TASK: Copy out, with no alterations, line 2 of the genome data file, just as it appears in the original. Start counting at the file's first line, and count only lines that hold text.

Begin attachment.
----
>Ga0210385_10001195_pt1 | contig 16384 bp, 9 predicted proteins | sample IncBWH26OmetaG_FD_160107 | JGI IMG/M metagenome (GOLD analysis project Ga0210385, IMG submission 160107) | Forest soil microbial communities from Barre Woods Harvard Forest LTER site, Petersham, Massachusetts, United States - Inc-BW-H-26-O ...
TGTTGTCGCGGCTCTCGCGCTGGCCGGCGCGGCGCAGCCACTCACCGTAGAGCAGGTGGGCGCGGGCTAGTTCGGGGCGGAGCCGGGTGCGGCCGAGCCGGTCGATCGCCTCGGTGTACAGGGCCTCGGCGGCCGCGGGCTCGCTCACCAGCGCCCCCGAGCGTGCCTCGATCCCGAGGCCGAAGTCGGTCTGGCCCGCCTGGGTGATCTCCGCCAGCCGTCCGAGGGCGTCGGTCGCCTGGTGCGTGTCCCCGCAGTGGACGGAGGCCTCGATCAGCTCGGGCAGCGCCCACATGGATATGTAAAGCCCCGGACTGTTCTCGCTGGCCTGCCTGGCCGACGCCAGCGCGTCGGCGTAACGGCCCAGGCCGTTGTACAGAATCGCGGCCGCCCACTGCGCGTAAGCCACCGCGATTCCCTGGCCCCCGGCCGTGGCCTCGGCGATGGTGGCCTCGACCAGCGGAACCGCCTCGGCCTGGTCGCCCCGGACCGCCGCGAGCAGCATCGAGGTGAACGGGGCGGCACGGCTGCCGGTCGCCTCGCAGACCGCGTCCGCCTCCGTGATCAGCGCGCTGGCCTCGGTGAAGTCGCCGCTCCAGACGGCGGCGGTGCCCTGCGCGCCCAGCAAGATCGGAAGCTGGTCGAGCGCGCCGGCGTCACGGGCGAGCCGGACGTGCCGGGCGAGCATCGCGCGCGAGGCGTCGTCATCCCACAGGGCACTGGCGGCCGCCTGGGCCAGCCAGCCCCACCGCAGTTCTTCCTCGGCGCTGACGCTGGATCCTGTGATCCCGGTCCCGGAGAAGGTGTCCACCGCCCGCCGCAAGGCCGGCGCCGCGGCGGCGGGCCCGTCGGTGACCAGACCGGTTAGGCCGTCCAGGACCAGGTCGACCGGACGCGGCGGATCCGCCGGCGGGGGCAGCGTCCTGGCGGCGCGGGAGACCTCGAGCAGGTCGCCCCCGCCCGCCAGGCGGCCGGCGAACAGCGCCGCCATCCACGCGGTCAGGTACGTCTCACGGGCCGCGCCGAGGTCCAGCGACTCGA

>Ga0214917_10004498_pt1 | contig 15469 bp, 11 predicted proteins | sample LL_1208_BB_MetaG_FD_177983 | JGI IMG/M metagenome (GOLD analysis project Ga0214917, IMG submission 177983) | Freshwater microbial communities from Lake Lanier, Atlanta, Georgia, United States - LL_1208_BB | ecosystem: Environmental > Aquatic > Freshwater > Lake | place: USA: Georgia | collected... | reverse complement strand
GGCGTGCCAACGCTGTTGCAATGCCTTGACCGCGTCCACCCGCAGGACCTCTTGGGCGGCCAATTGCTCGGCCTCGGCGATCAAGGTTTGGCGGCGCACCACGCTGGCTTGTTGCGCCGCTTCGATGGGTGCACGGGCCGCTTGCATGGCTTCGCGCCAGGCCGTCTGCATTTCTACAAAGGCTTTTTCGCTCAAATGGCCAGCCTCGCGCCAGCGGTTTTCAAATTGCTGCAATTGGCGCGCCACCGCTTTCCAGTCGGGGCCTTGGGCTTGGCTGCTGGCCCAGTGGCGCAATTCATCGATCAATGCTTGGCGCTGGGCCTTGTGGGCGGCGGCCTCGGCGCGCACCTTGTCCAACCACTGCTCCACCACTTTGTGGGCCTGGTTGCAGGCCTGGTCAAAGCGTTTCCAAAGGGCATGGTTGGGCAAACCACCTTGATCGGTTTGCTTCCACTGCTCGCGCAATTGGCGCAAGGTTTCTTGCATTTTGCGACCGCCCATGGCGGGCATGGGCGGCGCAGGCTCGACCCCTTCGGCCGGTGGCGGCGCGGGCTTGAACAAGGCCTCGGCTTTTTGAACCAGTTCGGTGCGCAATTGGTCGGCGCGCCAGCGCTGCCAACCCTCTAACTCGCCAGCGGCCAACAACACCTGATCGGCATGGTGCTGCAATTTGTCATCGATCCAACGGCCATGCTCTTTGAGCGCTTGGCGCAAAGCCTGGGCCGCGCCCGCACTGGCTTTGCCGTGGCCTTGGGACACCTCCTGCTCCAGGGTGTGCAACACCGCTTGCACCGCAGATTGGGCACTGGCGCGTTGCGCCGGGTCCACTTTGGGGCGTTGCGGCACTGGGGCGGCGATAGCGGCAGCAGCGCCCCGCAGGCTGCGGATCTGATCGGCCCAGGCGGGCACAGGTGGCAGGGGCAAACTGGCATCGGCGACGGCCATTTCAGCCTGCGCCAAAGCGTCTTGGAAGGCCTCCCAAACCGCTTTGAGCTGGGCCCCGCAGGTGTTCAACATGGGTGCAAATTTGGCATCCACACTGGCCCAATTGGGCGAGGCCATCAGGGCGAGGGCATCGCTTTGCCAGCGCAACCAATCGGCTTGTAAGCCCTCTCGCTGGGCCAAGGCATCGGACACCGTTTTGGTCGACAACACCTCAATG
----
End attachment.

TGTTGTCGCGGCTCTCGCGCTGGCCGGCGCGGCGCAGCCACTCACCGTAGAGCAGGTGGGCGCGGGCTAGTTCGGGGCGGAGCCGGGTGCGGCCGAGCCGGTCGATCGCCTCGGTGTACAGGGCCTCGGCGGCCGCGGGCTCGCTCACCAGCGCCCCCGAGCGTGCCTCGATCCCGAGGCCGAAGTCGGTCTGGCCCGCCTGGGTGATCTCCGCCAGCCGTCCGAGGGCGTCGGTCGCCTGGTGCGTGTCCCCGCAGTGGACGGAGGCCTCGATCAGCTCGGGCAGCGCCCACATGGATATGTAAAGCCCCGGACTGTTCTCGCTGGCCTGCCTGGCCGACGCCAGCGCGTCGGCGTAACGGCCCAGGCCGTTGTACAGAATCGCGGCCGCCCACTGCGCGTAAGCCACCGCGATTCCCTGGCCCCCGGCCGTGGCCTCGGCGATGGTGGCCTCGACCAGCGGAACCGCCTCGGCCTGGTCGCCCCGGACCGCCGCGAGCAGCATCGAGGTGAACGGGGCGGCACGGCTGCCGGTCGCCTCGCAGACCGCGTCCGCCTCCGTGATCAGCGCGCTGGCCTCGGTGAAGTCGCCGCTCCAGACGGCGGCGGTGCCCTGCGCGCCCAGCAAGATCGGAAGCTGGTCGAGCGCGCCGGCGTCACGGGCGAGCCGGACGTGCCGGGCGAGCATCGCGCGCGAGGCGTCGTCATCCCACAGGGCACTGGCGGCCGCCTGGGCCAGCCAGCCCCACCGCAGTTCTTCCTCGGCGCTGACGCTGGATCCTGTGATCCCGGTCCCGGAGAAGGTGTCCACCGCCCGCCGCAAGGCCGGCGCCGCGGCGGCGGGCCCGTCGGTGACCAGACCGGTTAGGCCGTCCAGGACCAGGTCGACCGGACGCGGCGGATCCGCCGGCGGGGGCAGCGTCCTGGCGGCGCGGGAGACCTCGAGCAGGTCGCCCCCGCCCGCCAGGCGGCCGGCGAACAGCGCCGCCATCCACGCGGTCAGGTACGTCTCACGGGCCGCGCCGAGGTCCAGCGACTCGA